Once again, however, it should be stressed that most of the articles on acupuncture as a method for induction said that the woman needed to be at her due date or beyond for any hope of the method to work.
Acupressure - While I was unable to find much scholarly information about the efficacy of acupressure to induce labor, it is simply a form of acupuncture without needles. Therefore, if acupuncture is potentially beneficial for labor induction, it seems reasonable to try acupressure if you are unable to do acupuncture. Remember how all those pregnancy books warned you not to rub your ankle and heel? That’s because there are two pressure points located in that area, which are thought to potentially stimulate labor.
If you do want to try acupressure, try pressing or rubbing between the thumb and index finger for about a minute (this method may also help reduce pain in labor because it releases endorphins). Another point to try is the outside of the ankle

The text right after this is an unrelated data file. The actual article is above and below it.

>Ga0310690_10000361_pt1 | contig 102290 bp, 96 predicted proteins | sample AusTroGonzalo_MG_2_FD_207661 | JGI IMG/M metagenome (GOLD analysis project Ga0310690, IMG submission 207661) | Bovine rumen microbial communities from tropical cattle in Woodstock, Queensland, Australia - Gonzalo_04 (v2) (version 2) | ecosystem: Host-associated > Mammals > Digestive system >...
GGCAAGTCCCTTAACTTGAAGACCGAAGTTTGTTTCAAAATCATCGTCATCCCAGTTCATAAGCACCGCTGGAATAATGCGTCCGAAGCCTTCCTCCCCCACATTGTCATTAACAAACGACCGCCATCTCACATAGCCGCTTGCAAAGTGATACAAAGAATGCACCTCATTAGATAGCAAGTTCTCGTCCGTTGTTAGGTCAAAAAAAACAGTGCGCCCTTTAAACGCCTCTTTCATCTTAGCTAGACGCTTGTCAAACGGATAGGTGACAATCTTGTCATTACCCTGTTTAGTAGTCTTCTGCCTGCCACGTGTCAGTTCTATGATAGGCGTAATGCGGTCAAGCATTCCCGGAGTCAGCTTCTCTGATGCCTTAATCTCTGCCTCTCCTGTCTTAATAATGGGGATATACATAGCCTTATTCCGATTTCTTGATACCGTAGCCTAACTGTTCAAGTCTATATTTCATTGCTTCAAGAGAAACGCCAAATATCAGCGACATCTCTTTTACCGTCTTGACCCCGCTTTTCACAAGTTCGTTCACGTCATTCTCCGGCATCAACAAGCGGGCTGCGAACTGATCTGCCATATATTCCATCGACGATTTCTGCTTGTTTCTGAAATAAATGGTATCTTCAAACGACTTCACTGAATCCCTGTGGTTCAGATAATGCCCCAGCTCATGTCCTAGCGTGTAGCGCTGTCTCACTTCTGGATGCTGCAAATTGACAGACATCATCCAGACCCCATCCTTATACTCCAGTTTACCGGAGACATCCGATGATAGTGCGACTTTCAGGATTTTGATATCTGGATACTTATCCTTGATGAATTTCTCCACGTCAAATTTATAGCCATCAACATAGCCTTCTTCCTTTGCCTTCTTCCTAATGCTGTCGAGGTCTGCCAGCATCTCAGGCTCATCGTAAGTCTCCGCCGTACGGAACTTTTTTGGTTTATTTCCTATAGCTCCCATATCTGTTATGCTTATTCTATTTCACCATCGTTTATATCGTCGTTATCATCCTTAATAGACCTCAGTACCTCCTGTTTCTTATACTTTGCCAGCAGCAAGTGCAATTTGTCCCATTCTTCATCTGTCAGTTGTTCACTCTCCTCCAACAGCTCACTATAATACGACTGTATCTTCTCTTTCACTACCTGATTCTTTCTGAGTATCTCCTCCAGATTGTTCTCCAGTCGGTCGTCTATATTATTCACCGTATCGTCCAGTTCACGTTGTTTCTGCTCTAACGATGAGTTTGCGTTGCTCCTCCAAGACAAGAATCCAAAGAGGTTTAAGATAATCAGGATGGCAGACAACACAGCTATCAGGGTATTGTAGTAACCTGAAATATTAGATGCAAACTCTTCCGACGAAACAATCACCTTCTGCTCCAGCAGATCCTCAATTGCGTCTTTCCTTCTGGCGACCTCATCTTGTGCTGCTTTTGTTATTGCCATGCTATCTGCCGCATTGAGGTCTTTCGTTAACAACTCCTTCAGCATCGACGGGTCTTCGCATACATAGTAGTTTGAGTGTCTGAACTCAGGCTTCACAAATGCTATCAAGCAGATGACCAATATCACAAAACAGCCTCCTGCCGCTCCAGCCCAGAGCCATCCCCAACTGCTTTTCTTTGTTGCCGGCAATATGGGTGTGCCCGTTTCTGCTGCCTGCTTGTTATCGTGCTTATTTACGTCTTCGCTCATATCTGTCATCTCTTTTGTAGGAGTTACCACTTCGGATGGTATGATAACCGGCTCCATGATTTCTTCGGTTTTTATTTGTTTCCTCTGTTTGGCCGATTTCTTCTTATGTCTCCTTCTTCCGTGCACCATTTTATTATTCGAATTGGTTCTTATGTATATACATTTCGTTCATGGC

“just behind where the bony prominence is. The other ankle pressure point is inside the leg, above the ankle. This area may be difficult to find but it is more sensitive to touch than the rest of the leg.” (3)
Another pressure point to try is the muscle between the neck and shoulder. Again, massage or press it as feels comfortable.
Not everyone will tolerate acupressure well. If it hurts or causes any kind of discomfort you should discontinue. On the bright side, if you have someone else do the acupressure on you, you will receive the benefits of oxytocin release as you are touched, rubbed and stroked.